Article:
SEARCH AND WILDFLOWER HOME PAGE     BROWN/GREEN FLOWERS     CONTACT US



Pterospora andromedea
Pterospora andromedea (Pinedrops)
Ericaceae (Heath Family)
formerly Monotropaceae (Pinesap Family)

Montane. Woodlands. Spring.
Above: Lower Calico Trail, August 10, 2016.
Left: East Fork of the San Juan River, June 25, 2007.

Having no chlorophyll, Pinedrops make their living as parasites on mycorrhizal fungi which in turn are parasitic on conifer roots.  The young Pinedrops shown in the photograph at left, are growing in a Ponderosa forest and have probably been showing above the forest floor for no more than a week.  They will continue their rapid growth and, depending on the moisture available, will attain a height of one to three feet.

The mature plant in the photograph at the top of the page is three feet tall. Actually there are two plants, one twining around the other in an embrace I had never seen before. 

Pterospora andromeda was discovered by Thomas Nuttall and he named and described it in his Genera of North American Plants (1818). "Pterospora" is Greek for "winged seeds". Nuttall chose the specific epithet, andromeda, because the plant's flower structure resembles the flower structure of the genus Andromeda. Click to read Nuttall's description of Pterospora andromeda. Nuttall indicates that he found the plant "in Upper Canada, near the Falls of Niagara".

The genus, Andromeda, was named by Linnaeus for a new species, Andromeda foliis alternis lanceolatis, which he discovered in Lapland in 1732. Linnaeus chose the name "Andromeda" because his new species reminded him of the Greek story of Andromeda chained to a rock. Click to read a brief article about A. polifolia, a similar species found in the United States, and click again to see Linnaeus' drawing. Linnaeus' described his 1732 discovery in his account of his arduous and ground-breaking botanical exploration of Lapland. That trip and the rest of Linnaeus' life is very nicely detailed in Gourlie's, The Prince of Botanists.

The meaning of the word "Andromeda" is disputed, but it is most likely from the Ancient Greek "Άνδρομέδη" meaning "mindful of her husband", from ανδρος (andros) "man" + medesthai (to be mindful of, think on).

Wikipedia indicates a slightly different etymology: Andromeda's name is the Latinized form of the Greek Aνδρομέδα (Androméda)...: "ruler of men"[1] from Aνήρ... (andrós) "man", and medon, "ruler". Footnote [1] says, however, "The traditional etymology of the name is, 'she who has bravery in her mind' ".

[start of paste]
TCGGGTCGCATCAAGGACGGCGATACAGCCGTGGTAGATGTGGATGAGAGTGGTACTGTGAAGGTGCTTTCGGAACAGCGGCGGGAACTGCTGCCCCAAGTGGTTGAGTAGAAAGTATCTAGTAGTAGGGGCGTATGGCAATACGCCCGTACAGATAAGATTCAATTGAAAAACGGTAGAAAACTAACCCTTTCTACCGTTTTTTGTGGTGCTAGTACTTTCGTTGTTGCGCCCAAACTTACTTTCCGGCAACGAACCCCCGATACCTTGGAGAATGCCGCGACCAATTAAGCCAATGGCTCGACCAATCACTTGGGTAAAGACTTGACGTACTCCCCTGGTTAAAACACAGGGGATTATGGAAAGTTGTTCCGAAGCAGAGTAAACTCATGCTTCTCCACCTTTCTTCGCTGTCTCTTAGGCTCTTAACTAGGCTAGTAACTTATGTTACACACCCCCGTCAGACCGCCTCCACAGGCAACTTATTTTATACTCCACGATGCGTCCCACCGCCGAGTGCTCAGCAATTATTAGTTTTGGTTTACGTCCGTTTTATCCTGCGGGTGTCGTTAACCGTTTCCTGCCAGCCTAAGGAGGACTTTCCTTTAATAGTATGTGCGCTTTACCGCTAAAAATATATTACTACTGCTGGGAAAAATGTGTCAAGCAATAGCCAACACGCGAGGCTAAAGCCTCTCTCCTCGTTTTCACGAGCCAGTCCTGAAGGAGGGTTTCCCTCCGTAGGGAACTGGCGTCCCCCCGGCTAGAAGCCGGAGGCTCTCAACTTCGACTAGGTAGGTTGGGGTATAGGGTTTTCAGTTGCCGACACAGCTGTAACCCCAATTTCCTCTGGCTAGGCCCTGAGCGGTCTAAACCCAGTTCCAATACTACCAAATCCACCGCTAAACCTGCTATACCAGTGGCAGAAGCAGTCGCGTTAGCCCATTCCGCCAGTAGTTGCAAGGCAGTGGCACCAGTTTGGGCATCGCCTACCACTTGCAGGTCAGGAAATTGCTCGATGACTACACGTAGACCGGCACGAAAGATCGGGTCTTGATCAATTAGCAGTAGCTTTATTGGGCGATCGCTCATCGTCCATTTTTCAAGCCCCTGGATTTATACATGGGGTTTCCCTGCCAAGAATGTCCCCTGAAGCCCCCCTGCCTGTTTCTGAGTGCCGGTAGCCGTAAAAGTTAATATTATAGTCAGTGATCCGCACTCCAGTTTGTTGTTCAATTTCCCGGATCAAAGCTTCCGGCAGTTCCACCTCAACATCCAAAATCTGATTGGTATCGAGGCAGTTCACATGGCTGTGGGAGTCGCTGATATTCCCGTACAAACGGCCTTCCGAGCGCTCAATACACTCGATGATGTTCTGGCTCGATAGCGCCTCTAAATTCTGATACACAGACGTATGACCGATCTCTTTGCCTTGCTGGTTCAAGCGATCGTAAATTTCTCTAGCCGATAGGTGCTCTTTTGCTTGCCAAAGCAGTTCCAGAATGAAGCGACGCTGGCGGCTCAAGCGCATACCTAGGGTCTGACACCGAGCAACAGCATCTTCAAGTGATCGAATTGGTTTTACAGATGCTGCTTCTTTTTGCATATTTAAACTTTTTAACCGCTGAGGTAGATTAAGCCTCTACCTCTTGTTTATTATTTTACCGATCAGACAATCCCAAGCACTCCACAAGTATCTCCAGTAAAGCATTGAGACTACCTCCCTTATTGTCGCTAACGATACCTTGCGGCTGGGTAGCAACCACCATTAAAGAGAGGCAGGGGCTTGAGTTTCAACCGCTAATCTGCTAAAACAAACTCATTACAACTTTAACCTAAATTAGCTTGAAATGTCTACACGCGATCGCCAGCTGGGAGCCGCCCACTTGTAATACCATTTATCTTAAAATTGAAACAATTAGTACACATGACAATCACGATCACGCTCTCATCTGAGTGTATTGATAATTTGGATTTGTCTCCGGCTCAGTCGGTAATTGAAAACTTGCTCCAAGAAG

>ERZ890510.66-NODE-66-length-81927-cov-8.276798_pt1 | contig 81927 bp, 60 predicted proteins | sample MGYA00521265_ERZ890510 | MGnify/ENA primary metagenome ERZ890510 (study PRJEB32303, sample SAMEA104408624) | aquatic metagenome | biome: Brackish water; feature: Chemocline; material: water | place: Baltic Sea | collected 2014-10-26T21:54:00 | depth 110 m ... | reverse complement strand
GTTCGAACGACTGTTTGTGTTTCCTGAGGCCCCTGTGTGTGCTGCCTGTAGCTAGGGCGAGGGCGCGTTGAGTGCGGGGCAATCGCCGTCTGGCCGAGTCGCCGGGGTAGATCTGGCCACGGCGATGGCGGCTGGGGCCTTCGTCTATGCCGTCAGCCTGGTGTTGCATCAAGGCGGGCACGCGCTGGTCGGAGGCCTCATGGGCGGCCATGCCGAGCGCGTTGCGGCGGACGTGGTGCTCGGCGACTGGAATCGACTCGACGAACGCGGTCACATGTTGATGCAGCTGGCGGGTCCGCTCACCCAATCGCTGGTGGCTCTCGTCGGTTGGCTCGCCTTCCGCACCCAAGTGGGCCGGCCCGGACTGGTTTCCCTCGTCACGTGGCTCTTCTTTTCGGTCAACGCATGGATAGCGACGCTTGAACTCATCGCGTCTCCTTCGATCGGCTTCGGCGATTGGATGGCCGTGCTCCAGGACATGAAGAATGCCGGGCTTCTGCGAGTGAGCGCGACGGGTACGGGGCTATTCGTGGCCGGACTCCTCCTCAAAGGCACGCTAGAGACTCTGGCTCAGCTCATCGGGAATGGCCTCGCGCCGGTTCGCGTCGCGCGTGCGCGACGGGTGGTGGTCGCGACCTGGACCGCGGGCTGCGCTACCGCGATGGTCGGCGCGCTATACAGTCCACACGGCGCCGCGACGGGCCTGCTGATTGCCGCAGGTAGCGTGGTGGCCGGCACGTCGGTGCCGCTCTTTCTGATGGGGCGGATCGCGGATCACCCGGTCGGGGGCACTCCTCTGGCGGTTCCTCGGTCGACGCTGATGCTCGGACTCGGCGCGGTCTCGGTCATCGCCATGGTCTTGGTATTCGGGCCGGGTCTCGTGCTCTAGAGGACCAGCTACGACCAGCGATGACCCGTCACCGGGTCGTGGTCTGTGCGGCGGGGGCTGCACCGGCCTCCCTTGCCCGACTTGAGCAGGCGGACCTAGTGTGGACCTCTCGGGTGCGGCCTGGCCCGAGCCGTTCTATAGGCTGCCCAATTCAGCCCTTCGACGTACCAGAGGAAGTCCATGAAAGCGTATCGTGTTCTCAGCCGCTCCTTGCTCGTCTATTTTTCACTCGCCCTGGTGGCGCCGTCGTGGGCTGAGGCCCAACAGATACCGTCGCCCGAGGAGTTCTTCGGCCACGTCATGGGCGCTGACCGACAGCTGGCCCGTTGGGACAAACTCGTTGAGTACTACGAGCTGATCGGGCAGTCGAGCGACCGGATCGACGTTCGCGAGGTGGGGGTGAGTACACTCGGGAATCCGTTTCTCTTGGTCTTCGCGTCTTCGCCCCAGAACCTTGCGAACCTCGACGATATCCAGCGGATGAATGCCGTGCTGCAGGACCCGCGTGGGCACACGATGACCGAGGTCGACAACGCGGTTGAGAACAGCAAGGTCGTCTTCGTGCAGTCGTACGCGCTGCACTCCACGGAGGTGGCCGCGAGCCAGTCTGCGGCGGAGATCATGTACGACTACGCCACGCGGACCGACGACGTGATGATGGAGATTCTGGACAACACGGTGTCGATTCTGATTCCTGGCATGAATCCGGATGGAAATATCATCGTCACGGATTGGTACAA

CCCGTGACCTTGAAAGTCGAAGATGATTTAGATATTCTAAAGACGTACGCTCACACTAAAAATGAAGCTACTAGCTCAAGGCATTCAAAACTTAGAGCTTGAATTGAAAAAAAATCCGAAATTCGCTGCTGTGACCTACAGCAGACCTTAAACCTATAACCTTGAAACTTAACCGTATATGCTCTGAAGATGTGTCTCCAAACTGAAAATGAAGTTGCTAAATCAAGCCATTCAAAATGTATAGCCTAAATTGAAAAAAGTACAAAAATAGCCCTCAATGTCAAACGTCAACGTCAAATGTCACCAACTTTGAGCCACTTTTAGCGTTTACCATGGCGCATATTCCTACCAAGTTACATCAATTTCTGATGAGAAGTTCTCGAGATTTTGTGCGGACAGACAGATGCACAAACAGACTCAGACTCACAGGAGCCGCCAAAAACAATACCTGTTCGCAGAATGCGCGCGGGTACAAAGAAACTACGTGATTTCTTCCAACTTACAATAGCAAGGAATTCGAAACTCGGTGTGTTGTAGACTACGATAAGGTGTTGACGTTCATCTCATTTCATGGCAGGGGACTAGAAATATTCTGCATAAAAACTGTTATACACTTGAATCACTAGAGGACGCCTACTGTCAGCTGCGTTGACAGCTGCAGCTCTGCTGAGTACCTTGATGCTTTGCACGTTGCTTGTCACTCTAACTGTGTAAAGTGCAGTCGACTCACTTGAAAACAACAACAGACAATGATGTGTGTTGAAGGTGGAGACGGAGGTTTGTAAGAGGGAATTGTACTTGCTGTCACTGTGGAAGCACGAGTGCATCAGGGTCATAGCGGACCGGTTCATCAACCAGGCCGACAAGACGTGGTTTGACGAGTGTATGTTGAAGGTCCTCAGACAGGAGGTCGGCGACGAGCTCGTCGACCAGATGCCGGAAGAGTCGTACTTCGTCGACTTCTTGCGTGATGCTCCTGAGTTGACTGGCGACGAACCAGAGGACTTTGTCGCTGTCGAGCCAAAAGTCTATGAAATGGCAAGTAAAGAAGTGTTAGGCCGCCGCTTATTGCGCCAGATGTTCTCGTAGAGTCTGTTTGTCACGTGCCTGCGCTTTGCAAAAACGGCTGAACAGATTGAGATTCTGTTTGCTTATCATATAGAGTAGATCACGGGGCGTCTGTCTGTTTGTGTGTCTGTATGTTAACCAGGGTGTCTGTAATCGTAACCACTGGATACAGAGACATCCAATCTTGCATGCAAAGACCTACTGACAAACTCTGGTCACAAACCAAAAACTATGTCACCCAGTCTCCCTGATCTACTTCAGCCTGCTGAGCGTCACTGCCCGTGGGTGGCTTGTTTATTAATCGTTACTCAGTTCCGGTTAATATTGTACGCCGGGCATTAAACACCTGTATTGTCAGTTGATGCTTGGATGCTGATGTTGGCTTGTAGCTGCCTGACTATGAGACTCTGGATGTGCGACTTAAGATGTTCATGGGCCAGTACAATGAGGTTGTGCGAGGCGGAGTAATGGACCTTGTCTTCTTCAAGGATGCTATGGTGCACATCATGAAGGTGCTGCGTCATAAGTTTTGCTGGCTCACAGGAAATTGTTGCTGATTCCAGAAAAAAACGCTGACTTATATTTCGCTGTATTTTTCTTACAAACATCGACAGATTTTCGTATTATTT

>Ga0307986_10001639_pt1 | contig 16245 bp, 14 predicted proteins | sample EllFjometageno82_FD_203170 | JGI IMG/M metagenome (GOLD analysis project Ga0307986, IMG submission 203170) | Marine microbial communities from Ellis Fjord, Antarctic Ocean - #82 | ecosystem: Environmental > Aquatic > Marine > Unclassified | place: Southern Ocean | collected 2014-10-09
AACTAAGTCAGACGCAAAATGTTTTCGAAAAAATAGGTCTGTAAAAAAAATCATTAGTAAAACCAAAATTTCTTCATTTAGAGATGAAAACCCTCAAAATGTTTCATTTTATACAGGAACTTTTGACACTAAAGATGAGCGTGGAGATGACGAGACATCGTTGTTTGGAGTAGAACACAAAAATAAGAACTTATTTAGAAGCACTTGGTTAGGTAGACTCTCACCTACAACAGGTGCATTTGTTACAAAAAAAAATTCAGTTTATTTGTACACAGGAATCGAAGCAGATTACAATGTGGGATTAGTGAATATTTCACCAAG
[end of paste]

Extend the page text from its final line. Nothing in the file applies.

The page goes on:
Given the Greek story of Perseus rescuing Andromeda from the rock to which she had been chained, his slaying of the monster which was ready to eat her, and Perseus and Andromeda's later marriage, I think "mindful of her husband" makes most sense.

A question from a correspondent, AMK, led me to other common names for Pinedrops: "Albany Pinedrops" and "Albany Beech Drops" (although the latter name is also applied to several other species of parasitic plants). These alternative common names arose because some of the earliest collections were from the Beech forests near Albany, New York. The plant was first collected in the Albany area in 1817 by famed botanist Edwin James.

Pterospora andromedea (Pinedrops)
Ericaceae (Heath Family)
formerly Monotropaceae (Pinesap Family)

Montane. Woodlands. Spring.
Near Chris Park Trail, July 12, 2007.

The plants at left are over two feet tall and probably will grow another eight inches.  Flowers at the bottom of the flower stalk open first. 

Pterospora andromedea

Pterospora andromedea (Pinedrops)
Ericaceae (Heath Family)
formerly Monotropaceae (Pinesap Family)

Montane. Woodlands. Spring.
Near Chris Park Trail, July 12, 2007 and Lower Calico Trail, August 26, 2011.

The inflorescence is heavily, conspicuously glandular hairy. Touch it and the stickiness will adhere to you  --  or you to it if you are a fly, as the one at lower left of the photograph below found out.

                                                Pterospora andromedea

Pterospora andromedea

Pterospora andromedea (Pinedrops)
Ericaceae (Heath Family)
formerly Monotropaceae (Pinesap Family)

 

Montane. Woodlands. Spring.
Vallecito Creek Trail, September 13, 2010 and Fish Creek Trail, May 16, 2007.

Pinedrops turn various shades of reds and yellows in the fall and then wither brown and remain a strange sight until crushed and dissolved by snow, or they may stand, as in the second photograph, into the next growing season.

Pterospora andromedea

Pterospora andromedea (Pinedrops)
Ericaceae (Heath Family)
formerly Monotropaceae (Pinesap Family)

Montane. Woodlands. Spring.
Fish Creek Trail, October 15, 2009.

 

Maroon Pinedrops capsules split open and spill a myriad of minute seeds, each with a wing about 5 times as large as the seed.  The buff-colored wings, not the seeds, are visible on my fingers.

Range map © John Kartesz,
Floristic Synthesis of North America

State Color Key

Species present in state and native
Species present in state and exotic
Species not present in state

County Color Key

Species present and not rare
Species present and rare
Species extirpated (historic)
Species extinct
Species noxious
Species exotic and present
Native species, but adventive in state
Eradicated
Questionable presence

Range map for Pterospora andromedea